One of the things that I love about the original song is the music video and it’s one of the first music videos that I ever remember seeing. Johnny Rzeznik is watching the world below him. He’s in a city, I think it’s New York, and he’s up in this tower and he’s got all these telescopes. He’s just looking down. I think a lot of that was inspired by the line in the song, “And I don’t want the world to see me / ’cause I don’t think they’d understand.” He’s kind of spirited himself away. Voyager, the entire EP all the visuals are space theme. I’ve been thinking a lot about breaking out of the confines of my apartment and even the planet during the pandemic. Just kind of being holed up and trapped that’s not something I do particularly well with as a person. I just want to cast myself out and do something big and expansive. We’re doing all this space stuff and was wondering how I can maybe, sort of pay homage to the original music video, while also doing this space thing. “Iris'”  music video is going to feature me inside a space station looking down on galaxies and planets and stars. I’m really excited about the way it calls back to the old music video and of course making it my own.

You’re working on your debut EP Voyager. Congrats! What has it been like working on it? What has been the biggest lesson you’ve learned while creating it? Which song are you most excited for listeners to hear?

It’s been great working on it! I’m excited to finally have a body of work that’s my own come out. I have not done that before so that’s going to be really great. I think it’s just follow your instincts. When you’re trying to write for yourself … it’s interesting because I write myself and write for other people and I write for TV and film. Sometimes all the wires can get a little bit crossed. Who are you today? I think with this it’s all about knowing your instincts and making sure what you’re writing is true to you, because it’s yours at the end of the day. I’m most excited for people to hear “Drive.” It’s definitely my favorite song on the EP.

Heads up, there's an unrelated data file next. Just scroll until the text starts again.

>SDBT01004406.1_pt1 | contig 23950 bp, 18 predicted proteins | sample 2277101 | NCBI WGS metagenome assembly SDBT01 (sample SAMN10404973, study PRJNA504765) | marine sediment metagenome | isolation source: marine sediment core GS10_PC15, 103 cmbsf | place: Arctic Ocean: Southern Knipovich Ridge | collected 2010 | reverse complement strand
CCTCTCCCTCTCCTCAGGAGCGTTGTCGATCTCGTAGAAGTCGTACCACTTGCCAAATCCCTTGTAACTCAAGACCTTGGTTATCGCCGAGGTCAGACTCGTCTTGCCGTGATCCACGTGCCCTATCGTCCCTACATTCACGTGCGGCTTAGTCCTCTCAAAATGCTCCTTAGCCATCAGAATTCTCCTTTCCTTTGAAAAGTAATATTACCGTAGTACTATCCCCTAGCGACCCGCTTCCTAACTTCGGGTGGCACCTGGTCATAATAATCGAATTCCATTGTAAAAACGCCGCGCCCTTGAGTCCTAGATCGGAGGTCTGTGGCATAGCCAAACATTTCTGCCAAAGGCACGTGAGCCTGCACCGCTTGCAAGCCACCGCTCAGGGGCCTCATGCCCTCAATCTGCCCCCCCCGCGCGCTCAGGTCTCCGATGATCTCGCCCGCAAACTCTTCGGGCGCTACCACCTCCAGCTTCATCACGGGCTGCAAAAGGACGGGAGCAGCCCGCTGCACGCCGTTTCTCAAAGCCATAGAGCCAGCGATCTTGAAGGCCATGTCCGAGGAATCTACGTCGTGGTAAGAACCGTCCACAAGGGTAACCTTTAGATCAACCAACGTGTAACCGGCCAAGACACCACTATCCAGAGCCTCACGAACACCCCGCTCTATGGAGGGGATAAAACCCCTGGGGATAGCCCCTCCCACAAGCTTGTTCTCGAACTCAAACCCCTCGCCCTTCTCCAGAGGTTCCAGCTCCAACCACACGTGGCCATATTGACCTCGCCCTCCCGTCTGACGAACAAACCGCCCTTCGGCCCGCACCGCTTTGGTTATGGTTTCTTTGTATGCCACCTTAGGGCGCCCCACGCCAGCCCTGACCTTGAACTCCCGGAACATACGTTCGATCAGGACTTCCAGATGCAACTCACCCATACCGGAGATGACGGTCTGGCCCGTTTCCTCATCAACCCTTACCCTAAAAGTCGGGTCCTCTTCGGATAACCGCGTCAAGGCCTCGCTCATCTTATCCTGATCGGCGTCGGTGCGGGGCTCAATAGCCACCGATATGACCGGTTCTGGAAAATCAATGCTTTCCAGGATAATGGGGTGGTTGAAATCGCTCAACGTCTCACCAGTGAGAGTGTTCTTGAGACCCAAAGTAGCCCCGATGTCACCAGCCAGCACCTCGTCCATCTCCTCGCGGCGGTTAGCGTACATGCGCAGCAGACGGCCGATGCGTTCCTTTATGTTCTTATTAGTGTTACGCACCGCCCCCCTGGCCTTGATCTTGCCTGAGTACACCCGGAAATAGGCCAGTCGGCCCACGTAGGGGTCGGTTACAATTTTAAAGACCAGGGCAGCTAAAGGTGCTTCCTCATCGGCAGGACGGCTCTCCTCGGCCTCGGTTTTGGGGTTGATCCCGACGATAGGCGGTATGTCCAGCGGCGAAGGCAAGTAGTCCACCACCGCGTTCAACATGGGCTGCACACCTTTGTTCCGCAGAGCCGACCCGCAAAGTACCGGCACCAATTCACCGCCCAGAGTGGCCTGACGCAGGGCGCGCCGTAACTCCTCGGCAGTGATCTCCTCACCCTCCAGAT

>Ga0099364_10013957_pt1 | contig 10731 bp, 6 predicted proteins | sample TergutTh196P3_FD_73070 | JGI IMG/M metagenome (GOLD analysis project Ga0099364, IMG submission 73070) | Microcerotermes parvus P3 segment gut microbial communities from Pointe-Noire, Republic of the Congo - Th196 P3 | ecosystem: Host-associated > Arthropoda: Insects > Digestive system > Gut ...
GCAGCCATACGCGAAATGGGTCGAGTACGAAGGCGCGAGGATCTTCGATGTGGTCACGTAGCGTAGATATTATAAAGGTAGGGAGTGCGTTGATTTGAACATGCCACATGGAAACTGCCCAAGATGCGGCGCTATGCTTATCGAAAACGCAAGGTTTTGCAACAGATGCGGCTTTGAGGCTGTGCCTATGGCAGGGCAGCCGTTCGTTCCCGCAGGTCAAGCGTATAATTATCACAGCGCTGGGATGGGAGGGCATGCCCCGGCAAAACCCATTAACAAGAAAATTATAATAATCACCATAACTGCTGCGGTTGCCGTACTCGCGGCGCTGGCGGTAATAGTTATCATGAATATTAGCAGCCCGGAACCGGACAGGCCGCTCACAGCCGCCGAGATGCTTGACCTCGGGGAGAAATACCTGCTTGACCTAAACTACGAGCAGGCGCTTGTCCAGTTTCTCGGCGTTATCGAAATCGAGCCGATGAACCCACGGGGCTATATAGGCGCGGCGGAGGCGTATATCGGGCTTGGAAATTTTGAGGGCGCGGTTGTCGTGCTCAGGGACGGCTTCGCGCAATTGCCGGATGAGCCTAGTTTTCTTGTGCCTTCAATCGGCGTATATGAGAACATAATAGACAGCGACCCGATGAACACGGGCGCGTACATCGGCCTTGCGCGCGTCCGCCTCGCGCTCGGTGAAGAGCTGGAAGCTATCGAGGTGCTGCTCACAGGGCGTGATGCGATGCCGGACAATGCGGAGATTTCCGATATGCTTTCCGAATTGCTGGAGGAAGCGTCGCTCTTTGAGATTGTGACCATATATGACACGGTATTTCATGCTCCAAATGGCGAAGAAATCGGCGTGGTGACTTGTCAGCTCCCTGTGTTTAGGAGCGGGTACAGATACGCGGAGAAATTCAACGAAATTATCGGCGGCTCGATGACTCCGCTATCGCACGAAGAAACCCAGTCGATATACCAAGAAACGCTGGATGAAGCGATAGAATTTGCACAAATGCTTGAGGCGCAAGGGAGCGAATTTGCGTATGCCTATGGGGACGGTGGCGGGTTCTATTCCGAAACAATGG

Where do you take inspiration from? What artists inspire you?

Sting. I just think that no one is as story-heavy of a songwriter and I think that I definitely always try to have a lot of story to the stuff that I’m writing about. A lot of it for me is autobiographical but one of the things that I love about Sting is he takes you into these really complicated storyscapes that often have nothing to do with his own life. His song “Stolen Car” is about a guy that steals a car and then from the stuff in the car and the sense left behind, the guy who steals the car then tells you a story about a guy who owns the car. When I’m describing it, it sounds like a boring song but somehow Sting makes it amazing and one of my favorites of his! I’ve been thinking a lot about that and how inspiring his stories are.

I know you were diagnosed with dyslexia as a kid. You continue to push for literacy and started a de-facto online book club. What tips would you have for someone who struggles with dyslexia?

Never give up for sure — that’s a big one! In today’s world, it’s a lot different from when I was diagnosed in the ’90s. I think my family was really concerned and of course I was concerned as much as a 6-year-old can be about what my future would look like. I had amazing teachers and great remedials that helped me get to where I am. With today’s technology, it is definitely not as scary of a diagnosis as it once was.  Never give up and never be afraid that you’re going to be limited from doing anything in your life just because of a diagnosis.

What are some goals and dreams for your career? Any dream collaborations? 

In the EDM space, I’ve always loved Odesza and Gryffin, so they’re definitely both on the list.  That would be a great collab to be able to do someday.